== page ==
In conclusion, our study showed an inverse association between daily milk intake and obesity suggesting that dietary patterns characterized by high milk intake may lower the risk of obesity in adult Indians. These findings need further corroboration by longitudinal and clinical studies but may well have public health significance in the Indian population.

Data Sharing

No additional data available.

Author Contributions

Conceived and designed the experiments: SE AS GDS SA. Performed the experiments: AS SA SE. Analyzed the data: SA AS. Contributed reagents/materials/analysis tools: LB SK DP KR. Wrote the paper: AS SA NK SE.


  1. 1. Bansal D, Satija A, Khandpur N, Bowen L, Kinra S, et al.. (2010) Effects of migration on food consumption patterns in a sample of Indian factory workers and their families. Public Health Nutr. 1–8.
  2. 2. Reddy KS, Yusuf S (1998) Emerging epidemic of cardiovascular disease in developing countries. Circulation 97(6): 596–601. doi: 10.1161/01.CIR.97.6.596
  3. 3. Yadav K, Krishnan A (2008) Changing patterns of diet, physical activity and obesity among urban, rural and slum populations in north India. Obes Rev 9(5): 400–8. doi: 10.1111/j.1467-789X.2008.00505.x
  4. 4. Srinath Reddy K, Shah B, Varghese C, Ramadoss A (2005) Responding to the threat of chronic diseases in India. The Lancet 366(9498): 1744–9. doi: 10.1016/s0140-6736(05)67343-6
  5. 5. World Health Organisation WHO Infobase. Available: Accessed 2011 Sept 22.
  6. 6. World Health Organization (2010) WHO Global Infobase: Data For Saving Lives. Available: Accessed 2012 Oct 13.
  7. 7. Haslam DW, James WP (2005) Obesity. Lancet 366(9492): 1197–209. doi: 10.1016/S0140-6736(05)67483-1
  8. 8. Pingali P, Khwaja Y (2004) Globalisation of Indian diets and the transformation of food supply systems. Inaugural Keynote Address on 17th Annual Conference of the Indian Society of Agricultural Marketing; 5–7 Feb; Hyderabad: India. ESA Working Paper No. 04–05, Agricultural and Development Economics Division, the Food and Agriculture Organization, the United Nations.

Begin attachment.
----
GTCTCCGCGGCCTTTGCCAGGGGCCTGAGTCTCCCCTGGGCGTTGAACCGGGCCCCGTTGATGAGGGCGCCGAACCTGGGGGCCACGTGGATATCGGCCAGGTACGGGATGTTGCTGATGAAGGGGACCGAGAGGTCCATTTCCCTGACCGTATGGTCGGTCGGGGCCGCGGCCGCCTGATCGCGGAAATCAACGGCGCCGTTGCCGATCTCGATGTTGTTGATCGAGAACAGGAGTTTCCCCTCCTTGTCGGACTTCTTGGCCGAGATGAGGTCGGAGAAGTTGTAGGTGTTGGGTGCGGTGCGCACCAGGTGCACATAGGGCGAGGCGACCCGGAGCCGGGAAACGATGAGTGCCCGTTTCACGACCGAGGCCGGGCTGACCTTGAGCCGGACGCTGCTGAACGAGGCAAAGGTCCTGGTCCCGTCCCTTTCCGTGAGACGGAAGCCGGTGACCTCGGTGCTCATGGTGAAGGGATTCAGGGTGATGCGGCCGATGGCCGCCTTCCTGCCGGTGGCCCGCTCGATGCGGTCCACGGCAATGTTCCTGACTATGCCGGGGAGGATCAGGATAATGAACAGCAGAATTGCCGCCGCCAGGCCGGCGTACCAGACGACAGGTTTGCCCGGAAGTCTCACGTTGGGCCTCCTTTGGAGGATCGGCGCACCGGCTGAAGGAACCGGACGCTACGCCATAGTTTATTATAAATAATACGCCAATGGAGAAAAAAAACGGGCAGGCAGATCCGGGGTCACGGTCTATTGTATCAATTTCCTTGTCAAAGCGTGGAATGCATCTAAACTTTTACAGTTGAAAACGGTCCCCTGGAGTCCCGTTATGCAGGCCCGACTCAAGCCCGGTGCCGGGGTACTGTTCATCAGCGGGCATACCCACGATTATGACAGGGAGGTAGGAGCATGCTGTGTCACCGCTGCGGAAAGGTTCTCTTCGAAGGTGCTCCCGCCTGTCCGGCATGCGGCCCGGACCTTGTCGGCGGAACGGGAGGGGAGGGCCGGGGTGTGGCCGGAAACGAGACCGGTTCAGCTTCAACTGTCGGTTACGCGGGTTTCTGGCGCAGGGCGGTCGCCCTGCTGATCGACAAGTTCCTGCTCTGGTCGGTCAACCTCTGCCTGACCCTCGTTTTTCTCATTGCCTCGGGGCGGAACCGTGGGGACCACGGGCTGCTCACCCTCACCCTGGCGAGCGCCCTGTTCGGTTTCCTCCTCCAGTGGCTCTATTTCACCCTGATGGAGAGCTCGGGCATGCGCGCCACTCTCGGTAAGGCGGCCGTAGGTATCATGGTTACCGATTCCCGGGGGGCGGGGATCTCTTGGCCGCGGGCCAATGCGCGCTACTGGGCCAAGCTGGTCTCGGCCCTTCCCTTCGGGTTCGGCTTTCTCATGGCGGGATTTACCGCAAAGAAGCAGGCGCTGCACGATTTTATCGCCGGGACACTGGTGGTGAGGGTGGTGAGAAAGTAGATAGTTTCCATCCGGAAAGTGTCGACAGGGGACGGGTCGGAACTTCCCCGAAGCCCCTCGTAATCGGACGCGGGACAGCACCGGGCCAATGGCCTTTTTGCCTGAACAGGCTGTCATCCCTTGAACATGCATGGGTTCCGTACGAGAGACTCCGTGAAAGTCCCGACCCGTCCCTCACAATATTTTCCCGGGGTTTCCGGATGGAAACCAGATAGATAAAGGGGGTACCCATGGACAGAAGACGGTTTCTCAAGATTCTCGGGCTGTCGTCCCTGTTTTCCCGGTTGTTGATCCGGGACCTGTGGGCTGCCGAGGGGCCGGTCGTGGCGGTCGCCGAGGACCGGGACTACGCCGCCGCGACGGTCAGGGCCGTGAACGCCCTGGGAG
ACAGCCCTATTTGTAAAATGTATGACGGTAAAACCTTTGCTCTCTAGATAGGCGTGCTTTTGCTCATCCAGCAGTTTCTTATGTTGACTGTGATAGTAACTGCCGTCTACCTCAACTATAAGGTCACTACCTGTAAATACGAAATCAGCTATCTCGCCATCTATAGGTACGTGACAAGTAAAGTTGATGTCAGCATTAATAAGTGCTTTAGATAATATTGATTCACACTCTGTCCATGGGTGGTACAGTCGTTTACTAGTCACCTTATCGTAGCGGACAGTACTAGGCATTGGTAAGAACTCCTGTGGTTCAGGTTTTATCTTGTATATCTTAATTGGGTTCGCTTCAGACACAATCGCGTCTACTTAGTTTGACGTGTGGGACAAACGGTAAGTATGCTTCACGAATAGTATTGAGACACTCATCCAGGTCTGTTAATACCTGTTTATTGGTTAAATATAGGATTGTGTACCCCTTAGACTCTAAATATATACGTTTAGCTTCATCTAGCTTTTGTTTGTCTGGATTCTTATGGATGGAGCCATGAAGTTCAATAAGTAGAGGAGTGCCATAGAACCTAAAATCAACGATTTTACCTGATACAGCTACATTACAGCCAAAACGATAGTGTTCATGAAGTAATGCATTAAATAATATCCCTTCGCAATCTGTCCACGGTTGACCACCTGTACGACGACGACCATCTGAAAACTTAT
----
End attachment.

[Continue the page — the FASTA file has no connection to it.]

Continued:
9. 9. World Health Organisation (2003) Diet, nutrition and the prevention of chronic diseases. Report of a joint WHO/FAO expert consultation. Geneva: WHO, 2003. Available:​.pdf. Accessed 2011 April 16.
  10. 10. Mirmiran P, Esmaillzadeh A, Azizi F (2005) Dairy consumption and body mass index: an inverse relationship. Int J Obes 29(1): 115–21.
  11. 11. Elwood PC (2005) Time to value milk. Int J Epidemiol 34(5): 1160–2. doi: 10.1093/ije/dyi136
  12. 12. Newby PK, Muller D, Hallfrisch J, Qiao N, Andres R, et al. (2003) Dietary patterns and changes in body mass index and waist circumference in adults. Am J Clin Nutr 77(6): 1417–25.
  13. 13. Olivares S, Kain J, Lera L, Pizarro F, Vio F, et al. (2004) Nutritional status, food consumption and physical activity among Chilean school children: a descriptive study. Eur J Clin Nutr 58(9): 1278–85. doi: 10.1038/sj.ejcn.1601962
  14. 14. Barba G, Troiano E, Russo P, Venezia A, Siani A (2005) Inverse association between body mass and frequency of milk consumption in children. Br J Nutr 93(1): 15–9. doi: 10.1079/BJN20041300
  15. 15. Shi LL, Tarrant M, Hui LL, Kwok MK, Lam TH, et al. (2011) The role of milk and dairy products in childhood obesity: evidence from the Hong Kong’s “children of 1997” birth cohort. J Epidemiol Community Health 65: A16.
  16. 16. Zemel MB, Donnelly JE, Smith BK, Sullivan DK, Richards J, et al. (2008) Effects of dairy intake on weight maintenance. Nutr Metab 5: 28.
  17. 17. Azadbakht L, Esmaillzadeh A (2008) Dietary and non-dietary determinants of central adiposity among Tehrani women. Public Health Nutr 11(5): 528–34. doi: 10.1017/S1368980007000882